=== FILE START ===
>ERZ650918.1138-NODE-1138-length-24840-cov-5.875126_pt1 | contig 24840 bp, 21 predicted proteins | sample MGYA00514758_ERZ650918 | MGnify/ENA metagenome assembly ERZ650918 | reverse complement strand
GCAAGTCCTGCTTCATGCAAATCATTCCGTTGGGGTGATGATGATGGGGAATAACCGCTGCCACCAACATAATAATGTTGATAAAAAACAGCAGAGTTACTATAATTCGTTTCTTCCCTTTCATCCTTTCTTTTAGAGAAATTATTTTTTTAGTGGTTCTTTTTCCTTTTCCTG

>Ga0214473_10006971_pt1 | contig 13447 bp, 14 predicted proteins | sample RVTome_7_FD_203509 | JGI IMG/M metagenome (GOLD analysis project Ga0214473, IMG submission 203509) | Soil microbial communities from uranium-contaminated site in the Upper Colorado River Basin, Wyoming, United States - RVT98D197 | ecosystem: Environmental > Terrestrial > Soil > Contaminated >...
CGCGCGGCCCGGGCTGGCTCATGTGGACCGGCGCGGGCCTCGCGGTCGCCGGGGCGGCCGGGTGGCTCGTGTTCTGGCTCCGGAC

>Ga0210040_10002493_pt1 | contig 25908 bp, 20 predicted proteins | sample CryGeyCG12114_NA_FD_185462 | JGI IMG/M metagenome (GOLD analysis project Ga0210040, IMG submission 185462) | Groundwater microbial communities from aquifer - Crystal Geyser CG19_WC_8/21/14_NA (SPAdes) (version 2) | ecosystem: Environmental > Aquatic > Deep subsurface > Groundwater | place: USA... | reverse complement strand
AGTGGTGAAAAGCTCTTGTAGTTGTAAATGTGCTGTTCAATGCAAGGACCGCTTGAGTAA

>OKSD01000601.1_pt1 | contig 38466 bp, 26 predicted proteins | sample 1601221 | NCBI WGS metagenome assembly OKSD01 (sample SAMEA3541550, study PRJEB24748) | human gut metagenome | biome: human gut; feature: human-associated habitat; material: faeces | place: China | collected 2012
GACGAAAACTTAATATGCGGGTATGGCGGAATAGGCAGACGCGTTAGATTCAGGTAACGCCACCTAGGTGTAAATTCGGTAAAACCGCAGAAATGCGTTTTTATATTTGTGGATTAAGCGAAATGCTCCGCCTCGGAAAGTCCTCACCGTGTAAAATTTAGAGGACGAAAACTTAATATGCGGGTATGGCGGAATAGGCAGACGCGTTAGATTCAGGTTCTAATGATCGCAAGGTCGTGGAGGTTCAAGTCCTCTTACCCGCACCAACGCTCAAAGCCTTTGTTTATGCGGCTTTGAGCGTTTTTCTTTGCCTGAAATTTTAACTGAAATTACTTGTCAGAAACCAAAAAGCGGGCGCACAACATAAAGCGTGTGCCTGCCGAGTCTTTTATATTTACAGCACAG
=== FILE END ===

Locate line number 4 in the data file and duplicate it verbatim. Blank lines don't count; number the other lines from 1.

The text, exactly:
CGCGCGGCCCGGGCTGGCTCATGTGGACCGGCGCGGGCCTCGCGGTCGCCGGGGCGGCCGGGTGGCTCGTGTTCTGGCTCCGGAC